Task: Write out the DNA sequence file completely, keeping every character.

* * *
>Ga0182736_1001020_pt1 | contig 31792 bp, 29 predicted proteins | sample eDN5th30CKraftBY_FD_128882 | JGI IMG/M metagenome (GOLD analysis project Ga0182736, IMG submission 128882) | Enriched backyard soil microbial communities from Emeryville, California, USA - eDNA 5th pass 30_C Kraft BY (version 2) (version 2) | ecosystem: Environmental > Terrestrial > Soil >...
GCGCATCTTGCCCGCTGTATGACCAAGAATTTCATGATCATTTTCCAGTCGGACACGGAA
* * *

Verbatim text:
>Ga0182736_1001020_pt1 | contig 31792 bp, 29 predicted proteins | sample eDN5th30CKraftBY_FD_128882 | JGI IMG/M metagenome (GOLD analysis project Ga0182736, IMG submission 128882) | Enriched backyard soil microbial communities from Emeryville, California, USA - eDNA 5th pass 30_C Kraft BY (version 2) (version 2) | ecosystem: Environmental > Terrestrial > Soil >...
GCGCATCTTGCCCGCTGTATGACCAAGAATTTCATGATCATTTTCCAGTCGGACACGGAA